READ the NAFB’s National Ag News for Friday, December 30th…

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READ the NAFB’s National Ag News for Friday, December 30th

China Banning Poultry Imports Due To HPAI

Officials in several regions of China are placing bans on poultry imports from several areas over concerns about the spread of Highly Pathogenic Avian Influenza. The Hong Kong Center for Food Safety has banned all poultry imports from a province in China that is dealing with a confirmed H5N6 outbreak of avian influenza. The protective measure will be in place for the next three months. The Center for Food Safety is also banning poultry imports from Japan and Poland, where the H5N8 strain of influenza has been confirmed. The Chinese city of Wuxi (wuhck-see’) is temporarily suspending poultry imports from an area located near Shanghai after reports of the H7N9 strain of HPAI were confirmed in recent weeks. Wuxi is next to a lake often used as a stop for migratory birds, which a Reuters report says are suspected of spreading the infection as they move farther north. At least seven humans in mainland China have been confirmed as infected in recent weeks, with two of them dying after H7N9 exposure.


Burger King Switching to Antibiotic-Free Chickens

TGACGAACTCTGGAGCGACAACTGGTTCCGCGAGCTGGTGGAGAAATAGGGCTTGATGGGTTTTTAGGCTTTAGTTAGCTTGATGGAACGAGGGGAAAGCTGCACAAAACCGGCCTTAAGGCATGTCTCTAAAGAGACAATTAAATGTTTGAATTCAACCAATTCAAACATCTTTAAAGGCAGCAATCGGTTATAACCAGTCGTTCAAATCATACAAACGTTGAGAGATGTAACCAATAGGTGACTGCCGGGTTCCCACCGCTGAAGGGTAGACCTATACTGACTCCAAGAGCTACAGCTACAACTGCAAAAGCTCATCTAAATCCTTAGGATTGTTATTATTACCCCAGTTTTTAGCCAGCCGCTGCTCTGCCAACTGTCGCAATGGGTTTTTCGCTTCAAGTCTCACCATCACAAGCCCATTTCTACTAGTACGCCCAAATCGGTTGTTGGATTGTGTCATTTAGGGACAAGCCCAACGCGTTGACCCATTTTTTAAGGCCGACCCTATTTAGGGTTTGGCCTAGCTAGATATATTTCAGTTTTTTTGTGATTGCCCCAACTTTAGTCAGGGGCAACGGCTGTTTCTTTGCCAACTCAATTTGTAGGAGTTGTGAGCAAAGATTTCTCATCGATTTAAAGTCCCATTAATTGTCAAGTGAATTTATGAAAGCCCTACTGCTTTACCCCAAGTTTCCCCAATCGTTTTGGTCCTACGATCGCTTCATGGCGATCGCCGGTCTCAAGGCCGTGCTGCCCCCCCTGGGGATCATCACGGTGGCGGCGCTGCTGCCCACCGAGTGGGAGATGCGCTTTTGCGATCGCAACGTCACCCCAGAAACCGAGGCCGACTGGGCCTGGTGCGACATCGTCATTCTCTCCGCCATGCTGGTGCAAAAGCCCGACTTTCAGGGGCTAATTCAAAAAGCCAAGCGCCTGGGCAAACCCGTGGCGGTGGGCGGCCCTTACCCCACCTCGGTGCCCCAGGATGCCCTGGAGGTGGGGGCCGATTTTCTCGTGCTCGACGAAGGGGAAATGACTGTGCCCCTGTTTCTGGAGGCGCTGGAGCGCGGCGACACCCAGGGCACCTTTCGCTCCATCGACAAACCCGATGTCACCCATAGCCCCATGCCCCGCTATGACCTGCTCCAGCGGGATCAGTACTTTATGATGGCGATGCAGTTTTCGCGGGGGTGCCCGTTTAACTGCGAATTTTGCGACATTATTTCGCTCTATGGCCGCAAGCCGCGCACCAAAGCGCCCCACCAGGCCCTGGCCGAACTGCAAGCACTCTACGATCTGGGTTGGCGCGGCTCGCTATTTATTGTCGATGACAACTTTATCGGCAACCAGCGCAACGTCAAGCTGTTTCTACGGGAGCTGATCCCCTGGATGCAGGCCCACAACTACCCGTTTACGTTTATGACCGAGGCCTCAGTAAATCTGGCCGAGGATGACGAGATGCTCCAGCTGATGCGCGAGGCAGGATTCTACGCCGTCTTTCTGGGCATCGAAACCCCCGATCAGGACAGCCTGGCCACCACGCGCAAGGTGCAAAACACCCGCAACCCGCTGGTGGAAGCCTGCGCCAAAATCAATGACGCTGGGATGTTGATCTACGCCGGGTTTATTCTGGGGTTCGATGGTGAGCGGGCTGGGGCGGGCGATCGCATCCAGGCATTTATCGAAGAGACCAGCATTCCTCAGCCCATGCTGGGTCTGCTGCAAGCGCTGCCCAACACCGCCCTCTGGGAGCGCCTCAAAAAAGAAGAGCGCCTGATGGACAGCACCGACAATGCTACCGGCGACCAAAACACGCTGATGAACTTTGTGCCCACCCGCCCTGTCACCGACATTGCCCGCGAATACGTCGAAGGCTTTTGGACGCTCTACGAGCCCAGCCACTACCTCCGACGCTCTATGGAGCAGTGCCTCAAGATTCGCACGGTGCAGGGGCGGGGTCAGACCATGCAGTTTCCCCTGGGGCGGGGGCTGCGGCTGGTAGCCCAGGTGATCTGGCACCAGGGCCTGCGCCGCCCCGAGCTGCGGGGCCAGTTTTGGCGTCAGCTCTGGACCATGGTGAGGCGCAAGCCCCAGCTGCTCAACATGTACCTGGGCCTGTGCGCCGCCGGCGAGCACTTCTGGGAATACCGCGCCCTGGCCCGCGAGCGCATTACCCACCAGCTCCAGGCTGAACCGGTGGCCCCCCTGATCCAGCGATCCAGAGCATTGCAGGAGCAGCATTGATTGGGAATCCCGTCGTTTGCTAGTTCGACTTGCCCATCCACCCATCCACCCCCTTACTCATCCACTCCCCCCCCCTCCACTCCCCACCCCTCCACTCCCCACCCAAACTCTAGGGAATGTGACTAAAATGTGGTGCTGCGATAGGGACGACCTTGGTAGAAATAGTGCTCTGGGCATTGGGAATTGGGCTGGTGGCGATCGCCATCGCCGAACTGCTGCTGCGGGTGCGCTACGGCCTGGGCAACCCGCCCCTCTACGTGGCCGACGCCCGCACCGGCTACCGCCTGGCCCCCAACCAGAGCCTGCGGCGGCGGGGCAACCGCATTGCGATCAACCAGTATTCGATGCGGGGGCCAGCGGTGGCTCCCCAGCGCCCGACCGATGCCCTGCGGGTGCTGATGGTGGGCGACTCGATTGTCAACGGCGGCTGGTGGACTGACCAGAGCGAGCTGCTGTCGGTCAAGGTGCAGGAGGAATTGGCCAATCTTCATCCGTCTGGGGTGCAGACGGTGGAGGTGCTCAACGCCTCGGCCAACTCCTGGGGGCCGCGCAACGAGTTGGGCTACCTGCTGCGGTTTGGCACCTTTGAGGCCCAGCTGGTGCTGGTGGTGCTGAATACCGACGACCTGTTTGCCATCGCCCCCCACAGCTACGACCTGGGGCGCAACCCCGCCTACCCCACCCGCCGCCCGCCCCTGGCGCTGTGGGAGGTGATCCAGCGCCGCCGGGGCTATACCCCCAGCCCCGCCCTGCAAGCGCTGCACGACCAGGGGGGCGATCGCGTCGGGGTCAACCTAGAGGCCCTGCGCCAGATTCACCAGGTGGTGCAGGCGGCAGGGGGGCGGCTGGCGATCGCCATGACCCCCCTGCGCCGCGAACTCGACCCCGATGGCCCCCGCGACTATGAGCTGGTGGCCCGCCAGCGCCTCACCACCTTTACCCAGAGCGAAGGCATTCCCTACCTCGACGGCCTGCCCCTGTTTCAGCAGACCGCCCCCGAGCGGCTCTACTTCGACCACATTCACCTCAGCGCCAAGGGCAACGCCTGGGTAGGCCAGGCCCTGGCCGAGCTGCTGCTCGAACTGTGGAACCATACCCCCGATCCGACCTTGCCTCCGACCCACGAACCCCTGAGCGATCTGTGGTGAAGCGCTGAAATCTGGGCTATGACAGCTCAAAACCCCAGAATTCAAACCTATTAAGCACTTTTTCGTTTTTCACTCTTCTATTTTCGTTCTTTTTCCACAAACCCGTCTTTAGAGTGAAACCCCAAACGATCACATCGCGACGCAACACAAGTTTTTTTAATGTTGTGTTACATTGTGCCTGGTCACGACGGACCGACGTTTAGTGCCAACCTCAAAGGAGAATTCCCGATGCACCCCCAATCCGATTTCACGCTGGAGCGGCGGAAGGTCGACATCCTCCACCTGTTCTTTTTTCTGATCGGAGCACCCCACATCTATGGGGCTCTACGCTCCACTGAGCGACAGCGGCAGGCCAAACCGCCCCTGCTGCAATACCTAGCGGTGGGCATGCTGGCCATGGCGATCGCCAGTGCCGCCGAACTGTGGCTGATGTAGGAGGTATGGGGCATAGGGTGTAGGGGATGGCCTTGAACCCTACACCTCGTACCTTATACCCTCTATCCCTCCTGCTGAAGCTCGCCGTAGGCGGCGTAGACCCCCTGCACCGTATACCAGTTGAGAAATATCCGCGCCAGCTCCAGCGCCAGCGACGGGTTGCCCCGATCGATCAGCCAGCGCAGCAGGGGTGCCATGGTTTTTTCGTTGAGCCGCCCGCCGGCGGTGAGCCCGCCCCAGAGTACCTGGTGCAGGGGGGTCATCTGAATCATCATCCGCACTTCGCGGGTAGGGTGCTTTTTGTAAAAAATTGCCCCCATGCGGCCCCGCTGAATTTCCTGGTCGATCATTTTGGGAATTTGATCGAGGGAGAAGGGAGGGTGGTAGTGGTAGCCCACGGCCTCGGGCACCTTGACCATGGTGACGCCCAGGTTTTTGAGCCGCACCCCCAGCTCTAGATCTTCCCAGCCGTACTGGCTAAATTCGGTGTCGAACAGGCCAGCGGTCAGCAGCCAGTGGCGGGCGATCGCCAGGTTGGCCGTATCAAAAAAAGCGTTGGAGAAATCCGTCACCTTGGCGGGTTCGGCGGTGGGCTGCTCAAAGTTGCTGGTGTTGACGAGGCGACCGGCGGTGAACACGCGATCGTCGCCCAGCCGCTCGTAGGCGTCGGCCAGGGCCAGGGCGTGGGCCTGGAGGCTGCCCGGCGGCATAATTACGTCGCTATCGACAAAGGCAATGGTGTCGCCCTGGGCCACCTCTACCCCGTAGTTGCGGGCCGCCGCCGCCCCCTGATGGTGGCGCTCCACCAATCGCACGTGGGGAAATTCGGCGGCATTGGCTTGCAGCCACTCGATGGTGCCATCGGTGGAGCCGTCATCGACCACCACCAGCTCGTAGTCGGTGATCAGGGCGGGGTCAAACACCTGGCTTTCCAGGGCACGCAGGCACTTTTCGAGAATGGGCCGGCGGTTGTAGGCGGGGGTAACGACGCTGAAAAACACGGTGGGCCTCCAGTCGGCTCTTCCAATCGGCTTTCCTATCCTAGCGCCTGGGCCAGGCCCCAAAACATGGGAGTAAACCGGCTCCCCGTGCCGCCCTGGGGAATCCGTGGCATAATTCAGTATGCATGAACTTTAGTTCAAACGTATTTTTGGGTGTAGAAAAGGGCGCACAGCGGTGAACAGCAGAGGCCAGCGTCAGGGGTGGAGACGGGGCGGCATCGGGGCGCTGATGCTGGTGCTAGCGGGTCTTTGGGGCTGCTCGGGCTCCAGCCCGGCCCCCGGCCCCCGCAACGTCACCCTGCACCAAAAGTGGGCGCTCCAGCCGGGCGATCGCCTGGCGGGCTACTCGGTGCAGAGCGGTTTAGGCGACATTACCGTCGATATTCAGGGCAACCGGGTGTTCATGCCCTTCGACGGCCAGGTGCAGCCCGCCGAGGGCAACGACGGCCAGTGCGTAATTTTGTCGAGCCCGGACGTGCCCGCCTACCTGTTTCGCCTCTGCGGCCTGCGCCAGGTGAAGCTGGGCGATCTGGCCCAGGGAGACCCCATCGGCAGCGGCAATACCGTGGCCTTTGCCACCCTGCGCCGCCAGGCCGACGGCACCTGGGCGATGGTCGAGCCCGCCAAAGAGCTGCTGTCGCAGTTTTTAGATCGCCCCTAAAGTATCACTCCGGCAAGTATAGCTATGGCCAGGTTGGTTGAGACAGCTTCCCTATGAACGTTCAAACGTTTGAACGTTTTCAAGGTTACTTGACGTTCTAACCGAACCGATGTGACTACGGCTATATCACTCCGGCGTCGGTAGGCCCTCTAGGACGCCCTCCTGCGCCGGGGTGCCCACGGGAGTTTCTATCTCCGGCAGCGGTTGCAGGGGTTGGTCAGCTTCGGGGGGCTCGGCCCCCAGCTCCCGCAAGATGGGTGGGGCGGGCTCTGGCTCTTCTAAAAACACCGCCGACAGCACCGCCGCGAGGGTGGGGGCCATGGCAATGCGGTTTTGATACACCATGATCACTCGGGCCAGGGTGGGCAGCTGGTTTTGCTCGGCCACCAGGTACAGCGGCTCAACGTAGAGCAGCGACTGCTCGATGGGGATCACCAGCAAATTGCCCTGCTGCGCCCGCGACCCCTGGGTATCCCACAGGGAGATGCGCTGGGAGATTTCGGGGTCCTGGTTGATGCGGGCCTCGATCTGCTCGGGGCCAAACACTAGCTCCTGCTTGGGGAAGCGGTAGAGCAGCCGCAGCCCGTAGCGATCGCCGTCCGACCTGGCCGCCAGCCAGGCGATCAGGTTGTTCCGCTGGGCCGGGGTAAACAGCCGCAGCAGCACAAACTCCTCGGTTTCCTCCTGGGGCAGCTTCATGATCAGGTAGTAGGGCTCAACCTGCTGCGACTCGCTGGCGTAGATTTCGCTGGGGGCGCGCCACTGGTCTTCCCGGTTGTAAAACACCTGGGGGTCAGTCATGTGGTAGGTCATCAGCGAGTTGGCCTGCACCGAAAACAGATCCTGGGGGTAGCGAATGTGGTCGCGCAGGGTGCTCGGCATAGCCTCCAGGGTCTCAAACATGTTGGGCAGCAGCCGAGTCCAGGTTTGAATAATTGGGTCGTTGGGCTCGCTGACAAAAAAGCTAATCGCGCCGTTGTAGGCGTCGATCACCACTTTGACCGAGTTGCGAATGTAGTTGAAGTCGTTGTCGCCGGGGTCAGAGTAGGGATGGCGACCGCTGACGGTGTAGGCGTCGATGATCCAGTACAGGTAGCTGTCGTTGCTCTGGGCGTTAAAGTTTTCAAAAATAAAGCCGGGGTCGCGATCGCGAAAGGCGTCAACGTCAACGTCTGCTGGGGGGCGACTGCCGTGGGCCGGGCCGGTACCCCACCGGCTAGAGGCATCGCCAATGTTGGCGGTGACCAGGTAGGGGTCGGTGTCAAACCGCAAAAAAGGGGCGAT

The parent company of the Burger King and Tim Hortons restaurant chains announced it will no longer purchase chickens raised with antibiotics that are also used for humans. A Meating Place Dot Com report says Restaurant Brands International in Ontario, Canada, currently runs more than 19,000 restaurants in over 100 countries and U.S. territories. RBI intends to make the conversion to antibiotic-free chicken at its U.S.-based operations in 2017. The announcement says the conversion will take place in Canada during 2018. It also says the moves at Burger King and Tim Hortons will be moving from antibiotics used in humans but not necessarily animal-specific antibiotics used to keep the animals healthy. The chains will join other establishments like McDonald’s, Wendy’s, Papa John’s, and Chick-Fil-A in making the move over the next several years. In 2015, chicken supplier Tyson Foods announced it would also stop using antibiotics that are also used in humans in its operations next year. The restaurant chains and the processor are responding to concerns about consuming animals raised with human-use antibiotics possibly breeding drug-resistant bacteria that would affect human health. The U.S. Centers for Disease Control says at least two million consumers are infected every year with the so-called superbugs, which also cause 23,000 deaths.  


China to Increase Farmland by 2020

The Chinese government has put together a five-year plan for land management from 2016 through 2020. Pro Farmer’s First Thing Today Report says the government will be adding another 3.2 million acres of farmable land to replace some of the nearly five million acres lost since 2003. The new acres would come from cultivation and land management, but the State Council wouldn’t provide any details. Industry estimates say China currently has just over 309 million acres of arable land and currently farms 247 million acres. China also announced five-year plans for the grains and oilseed industries. Those new plans include boosting production of biodegradable plastics made from corn and increasing the use of grains in animal feed. The nation is currently working to reduce its large corn reserve.